The quests are already there after all. The only thing Blizzard has to do is chain them together just like they do the campaign quests in the modern expansions. A player could even 'stray' and do some side quests as long as the 'campaign' quests are easily identifiable. But the campaign quest themselves would be enough for max level.

    Then finally, and this requires way more development resources; it would be cool to guide the player through the raid-instanced story points through instanced scenarios. A bit like a Christmas Carol where the player sees through a dream state important scenarios. Like Marshall Windsor being freed from Blackrock Depths and confronting Onyxia. And I deliberately used this example because it's not extremely important for the story but it's a vital part of the original WoW experience and it's something the community refers to a lot still.

  13. #13
    how was it different in the past for people who started playing wow without playing w3?

  14. #14
    Quote Originally Posted by Lolites View Post
    how was it different in the past for people who started playing wow without playing w3?
    Vanilla overlapped surprisingly little with WC3. The first major villain (ignoring Timmy...) was Kel'thuzad, all the way at the end. Onyxia, Ragnaros and C'Thun had nothing to do with the WC3 lore.

    So what's left is Ashenvale and Lordaeron from WC3 and Durator/the Barrens and from The Frozen Throne. Everything else was either new or referencing WC1 and WC2.

    So unless a player picked Forsaken, Orc or Troll, they would play a huge amount of content while the WC3 lore remains faint references occasionally appearing in quest text.

    Even the Burning Crusade doesn't pick up much from the lore except with the final raid bosses indeed being major characters in The Frozen Throne, and the Stratholme caverns of time. Up to the Archimonde raid. Then it becomes incredibly relevant.

    It's only in WotL where the story becomes important again. And indeed people who didn't play TFT by that point are missing out. They'll get most of the story but it's nothing compared to playing the whole Warcraft campaign.
    Last edited by Iain; 2022-08-02 at 12:00 PM.

  15. #15
    They have a "The story so far" on their site, that puts a description for every patch. I guess they could add that ingame, wouldn't be much of an effort.

  16. #16
    This is great idea.

  17. #17
    Quote Originally Posted by Iain View Post
    Even the Burning Crusade doesn't pick up much from the lore except with the final raid bosses indeed being major characters in The Frozen Throne, and the Stratholme caverns of time. Up to the Archimonde raid. Then it becomes incredibly relevant.

    It's only in WotL where the story becomes important again. And indeed people who didn't play TFT by that point are missing out. They'll get most of the story but it's nothing compared to playing the whole Warcraft campaign.
    CoT's Stratholme was WotLK, not TBC. SPECIFICALLY to let people who missed WC3 experience a key moment.

    But honestly, what of WC3 was really relevant to understanding WotLK? Big evil dude bad. Undead bad. His entire history with Lordaeron wasn't relevant to WotLK's plot. His betrayal of Muradin wasn't relevant to WotLK's plot. His razing of Quel'Thalas wasn't relevant to WotLK's plot.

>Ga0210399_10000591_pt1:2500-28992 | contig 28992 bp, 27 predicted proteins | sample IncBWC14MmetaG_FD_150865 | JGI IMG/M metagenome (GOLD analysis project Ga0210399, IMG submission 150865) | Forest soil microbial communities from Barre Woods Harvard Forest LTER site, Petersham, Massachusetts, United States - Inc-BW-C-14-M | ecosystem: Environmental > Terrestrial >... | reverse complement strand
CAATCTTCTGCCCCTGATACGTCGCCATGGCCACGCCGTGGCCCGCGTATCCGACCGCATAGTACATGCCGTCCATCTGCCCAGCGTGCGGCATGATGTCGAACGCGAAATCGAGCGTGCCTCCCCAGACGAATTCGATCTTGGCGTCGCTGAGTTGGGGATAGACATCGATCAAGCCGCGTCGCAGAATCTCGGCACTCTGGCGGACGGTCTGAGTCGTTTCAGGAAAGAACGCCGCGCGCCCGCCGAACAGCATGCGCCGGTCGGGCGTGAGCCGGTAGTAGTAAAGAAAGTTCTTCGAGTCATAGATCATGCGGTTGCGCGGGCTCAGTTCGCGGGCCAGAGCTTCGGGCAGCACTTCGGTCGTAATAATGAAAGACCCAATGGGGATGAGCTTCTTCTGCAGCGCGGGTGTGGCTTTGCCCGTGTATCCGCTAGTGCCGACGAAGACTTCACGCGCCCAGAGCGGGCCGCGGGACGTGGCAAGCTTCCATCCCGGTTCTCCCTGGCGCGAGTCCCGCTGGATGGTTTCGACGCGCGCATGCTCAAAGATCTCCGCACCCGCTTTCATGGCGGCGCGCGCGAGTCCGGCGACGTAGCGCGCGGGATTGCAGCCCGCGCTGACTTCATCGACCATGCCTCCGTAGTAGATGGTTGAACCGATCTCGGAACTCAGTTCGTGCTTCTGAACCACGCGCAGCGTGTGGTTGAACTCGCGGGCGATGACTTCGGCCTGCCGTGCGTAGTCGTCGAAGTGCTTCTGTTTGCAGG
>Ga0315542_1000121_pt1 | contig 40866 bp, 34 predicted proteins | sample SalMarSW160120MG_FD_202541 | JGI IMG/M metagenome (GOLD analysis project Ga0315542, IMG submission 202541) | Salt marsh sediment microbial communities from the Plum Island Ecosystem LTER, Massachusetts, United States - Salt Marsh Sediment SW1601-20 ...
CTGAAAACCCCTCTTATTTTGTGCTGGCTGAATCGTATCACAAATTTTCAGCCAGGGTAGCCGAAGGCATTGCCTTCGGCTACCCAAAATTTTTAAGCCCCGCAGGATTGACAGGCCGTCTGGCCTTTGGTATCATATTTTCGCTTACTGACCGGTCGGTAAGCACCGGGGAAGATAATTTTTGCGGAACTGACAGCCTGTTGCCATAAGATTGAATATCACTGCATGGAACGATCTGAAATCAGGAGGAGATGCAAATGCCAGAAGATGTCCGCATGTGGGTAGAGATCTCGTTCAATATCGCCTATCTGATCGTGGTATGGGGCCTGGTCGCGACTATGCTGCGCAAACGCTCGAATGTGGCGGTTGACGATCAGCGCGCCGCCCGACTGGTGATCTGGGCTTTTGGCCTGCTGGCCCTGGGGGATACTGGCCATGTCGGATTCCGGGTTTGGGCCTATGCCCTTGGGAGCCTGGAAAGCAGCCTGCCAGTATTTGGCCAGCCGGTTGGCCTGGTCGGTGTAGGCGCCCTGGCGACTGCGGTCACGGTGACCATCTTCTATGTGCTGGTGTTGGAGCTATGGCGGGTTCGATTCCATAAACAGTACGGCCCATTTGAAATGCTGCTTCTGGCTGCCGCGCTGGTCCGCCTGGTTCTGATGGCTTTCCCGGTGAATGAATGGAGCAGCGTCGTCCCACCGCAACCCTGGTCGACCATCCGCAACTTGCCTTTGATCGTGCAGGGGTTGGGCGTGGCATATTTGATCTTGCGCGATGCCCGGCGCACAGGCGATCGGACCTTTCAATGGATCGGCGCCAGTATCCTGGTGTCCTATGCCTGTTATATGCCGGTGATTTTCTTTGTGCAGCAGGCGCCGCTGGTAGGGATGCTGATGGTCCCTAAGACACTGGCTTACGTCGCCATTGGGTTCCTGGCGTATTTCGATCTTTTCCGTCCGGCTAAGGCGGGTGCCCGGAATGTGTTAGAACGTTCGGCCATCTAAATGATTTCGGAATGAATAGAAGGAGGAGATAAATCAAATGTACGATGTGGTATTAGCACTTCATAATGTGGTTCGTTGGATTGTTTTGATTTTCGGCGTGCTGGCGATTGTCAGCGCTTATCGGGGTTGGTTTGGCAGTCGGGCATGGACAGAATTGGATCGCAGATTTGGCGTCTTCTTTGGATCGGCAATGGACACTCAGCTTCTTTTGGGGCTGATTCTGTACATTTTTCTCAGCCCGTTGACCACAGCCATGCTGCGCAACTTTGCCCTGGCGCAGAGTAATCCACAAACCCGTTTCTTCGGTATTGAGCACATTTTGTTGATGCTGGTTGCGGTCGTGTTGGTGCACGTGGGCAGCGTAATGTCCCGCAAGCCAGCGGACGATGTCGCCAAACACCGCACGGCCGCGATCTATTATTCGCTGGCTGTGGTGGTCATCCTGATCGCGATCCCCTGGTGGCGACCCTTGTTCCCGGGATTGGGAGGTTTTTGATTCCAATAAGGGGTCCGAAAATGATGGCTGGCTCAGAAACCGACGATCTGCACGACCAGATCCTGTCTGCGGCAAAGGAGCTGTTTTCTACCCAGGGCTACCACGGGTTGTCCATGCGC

It's as I said earlier: sure, you get more context and extra info if you know all this, but if you DON'T then you still have no problem following what's going on.

  18. #18
    Mechagnome Mr. Smith's Avatar
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    Quote Originally Posted by Lolites View Post
    how was it different in the past for people who started playing wow without playing w3?
    Vanilla WoW starts you off as a nobody adventurer that slowly and naturally gets introduced to its world, characters and threats over time. Even if you're new to the universe, you're still immersed in the story because you know exactly as much as your PC does.

    n modern WoW, you start off as a nobody adventurer for like five minutes in Exile's Reach, then you immediately get catapulted in to BfA where you're suddenly a decorated commander fighting in a war you know nothing about, and interacting on equal terms with multiple highly respected faction leaders and Baine. There's a way bigger disconnect there.

  19. #19
    Quote Originally Posted by Biomega View Post
    CoT's Stratholme was WotLK, not TBC. SPECIFICALLY to let people who missed WC3 experience a key moment.
    Oh thanks. How embarrassing. My memory blended all Caverns of Time with TBC.

    Quote Originally Posted by Mr. Smith View Post
    Vanilla WoW starts you off as a nobody adventurer that slowly and naturally gets introduced to its world, characters and threats over time. Even if you're new to the universe, you're still immersed in the story because you know exactly as much as your PC does.
    I miss this so much. BfA at least gave a quick jolt at its beginning because neither the Kul'Tiran nor the Zandalari couldn't give a fuck about who you were. Alas even that expansion quickly reverted back into champion of the universe mode.

  20. #20
    Not an old feature; but one ive always wanted: allowing 2 characters from one account to play at the same time. My daughter and i could then group.
    Even if it was a seasonal or holiday thing, it would be good.